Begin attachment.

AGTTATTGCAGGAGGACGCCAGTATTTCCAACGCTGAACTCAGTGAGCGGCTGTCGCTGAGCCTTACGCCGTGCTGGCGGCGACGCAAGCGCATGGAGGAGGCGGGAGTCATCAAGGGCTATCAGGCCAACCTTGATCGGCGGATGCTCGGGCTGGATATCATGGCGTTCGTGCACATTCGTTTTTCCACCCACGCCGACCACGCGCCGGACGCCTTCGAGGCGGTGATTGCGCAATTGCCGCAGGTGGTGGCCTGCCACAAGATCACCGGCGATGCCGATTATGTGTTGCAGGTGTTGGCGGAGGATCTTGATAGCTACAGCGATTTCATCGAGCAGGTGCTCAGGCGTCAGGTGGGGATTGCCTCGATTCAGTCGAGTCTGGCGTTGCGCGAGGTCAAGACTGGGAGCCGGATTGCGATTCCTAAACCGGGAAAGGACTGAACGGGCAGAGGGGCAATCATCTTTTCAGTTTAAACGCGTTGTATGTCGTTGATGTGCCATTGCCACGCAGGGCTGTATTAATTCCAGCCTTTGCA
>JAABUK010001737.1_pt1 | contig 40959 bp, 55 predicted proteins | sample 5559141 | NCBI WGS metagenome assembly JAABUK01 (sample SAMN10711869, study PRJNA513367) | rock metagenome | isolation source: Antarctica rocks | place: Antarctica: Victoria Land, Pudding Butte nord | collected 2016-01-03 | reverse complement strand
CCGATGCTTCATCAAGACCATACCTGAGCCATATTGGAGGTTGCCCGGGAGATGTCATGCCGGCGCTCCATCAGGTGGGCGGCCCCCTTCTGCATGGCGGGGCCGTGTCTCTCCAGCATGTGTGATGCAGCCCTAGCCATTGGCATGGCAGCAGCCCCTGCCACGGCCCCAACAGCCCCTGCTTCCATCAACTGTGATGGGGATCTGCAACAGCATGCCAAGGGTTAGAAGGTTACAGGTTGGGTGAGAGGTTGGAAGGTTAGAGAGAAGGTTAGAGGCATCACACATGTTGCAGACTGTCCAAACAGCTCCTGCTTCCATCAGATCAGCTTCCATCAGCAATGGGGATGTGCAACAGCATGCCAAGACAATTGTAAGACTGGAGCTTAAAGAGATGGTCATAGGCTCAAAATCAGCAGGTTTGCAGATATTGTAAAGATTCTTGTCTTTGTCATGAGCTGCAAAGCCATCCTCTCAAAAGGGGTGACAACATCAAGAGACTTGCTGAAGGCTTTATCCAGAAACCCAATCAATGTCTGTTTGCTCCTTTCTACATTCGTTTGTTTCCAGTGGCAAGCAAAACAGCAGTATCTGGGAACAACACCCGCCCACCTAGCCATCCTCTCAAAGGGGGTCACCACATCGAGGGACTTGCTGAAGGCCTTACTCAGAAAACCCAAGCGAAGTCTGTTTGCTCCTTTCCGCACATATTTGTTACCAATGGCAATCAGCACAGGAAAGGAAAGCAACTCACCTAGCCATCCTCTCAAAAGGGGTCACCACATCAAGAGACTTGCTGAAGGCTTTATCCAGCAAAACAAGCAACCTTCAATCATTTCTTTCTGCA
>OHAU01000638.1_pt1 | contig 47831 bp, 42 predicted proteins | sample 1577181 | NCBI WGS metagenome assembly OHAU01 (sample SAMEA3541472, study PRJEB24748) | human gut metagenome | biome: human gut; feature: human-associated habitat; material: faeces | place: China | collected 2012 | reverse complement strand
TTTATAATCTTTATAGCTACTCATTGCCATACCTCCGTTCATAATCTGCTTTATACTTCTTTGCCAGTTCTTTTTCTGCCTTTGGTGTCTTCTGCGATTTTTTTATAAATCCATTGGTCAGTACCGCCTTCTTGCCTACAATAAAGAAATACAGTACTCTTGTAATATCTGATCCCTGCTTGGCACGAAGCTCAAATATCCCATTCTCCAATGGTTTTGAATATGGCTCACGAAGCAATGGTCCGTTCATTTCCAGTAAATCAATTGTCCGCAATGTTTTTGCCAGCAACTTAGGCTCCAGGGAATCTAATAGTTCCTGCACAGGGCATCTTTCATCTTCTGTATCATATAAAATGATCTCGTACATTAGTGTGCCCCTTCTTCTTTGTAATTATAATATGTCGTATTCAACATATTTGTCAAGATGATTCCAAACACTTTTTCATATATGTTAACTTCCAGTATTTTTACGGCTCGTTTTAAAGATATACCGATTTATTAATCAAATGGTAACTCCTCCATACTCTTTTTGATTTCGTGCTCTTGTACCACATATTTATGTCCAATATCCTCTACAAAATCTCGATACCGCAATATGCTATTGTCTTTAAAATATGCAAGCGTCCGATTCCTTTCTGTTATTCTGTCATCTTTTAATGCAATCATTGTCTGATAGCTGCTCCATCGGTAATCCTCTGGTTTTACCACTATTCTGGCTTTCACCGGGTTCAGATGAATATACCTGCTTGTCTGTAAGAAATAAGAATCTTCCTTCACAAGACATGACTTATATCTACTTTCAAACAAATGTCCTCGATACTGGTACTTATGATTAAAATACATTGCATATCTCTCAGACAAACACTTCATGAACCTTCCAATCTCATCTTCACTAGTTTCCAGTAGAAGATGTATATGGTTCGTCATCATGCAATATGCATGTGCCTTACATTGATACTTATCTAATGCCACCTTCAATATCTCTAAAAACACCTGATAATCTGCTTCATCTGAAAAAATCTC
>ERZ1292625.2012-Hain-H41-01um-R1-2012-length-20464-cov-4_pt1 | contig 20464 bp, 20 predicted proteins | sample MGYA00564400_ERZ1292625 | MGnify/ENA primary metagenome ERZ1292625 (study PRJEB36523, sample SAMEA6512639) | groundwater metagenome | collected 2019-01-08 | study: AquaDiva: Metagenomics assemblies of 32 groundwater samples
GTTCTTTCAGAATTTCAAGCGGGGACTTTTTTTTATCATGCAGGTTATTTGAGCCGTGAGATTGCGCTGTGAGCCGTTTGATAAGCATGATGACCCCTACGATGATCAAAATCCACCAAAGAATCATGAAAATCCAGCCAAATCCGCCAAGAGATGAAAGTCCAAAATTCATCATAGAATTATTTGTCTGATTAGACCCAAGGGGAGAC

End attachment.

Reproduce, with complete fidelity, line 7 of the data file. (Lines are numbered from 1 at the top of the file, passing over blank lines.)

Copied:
GTTCTTTCAGAATTTCAAGCGGGGACTTTTTTTTATCATGCAGGTTATTTGAGCCGTGAGATTGCGCTGTGAGCCGTTTGATAAGCATGATGACCCCTACGATGATCAAAATCCACCAAAGAATCATGAAAATCCAGCCAAATCCGCCAAGAGATGAAAGTCCAAAATTCATCATAGAATTATTTGTCTGATTAGACCCAAGGGGAGAC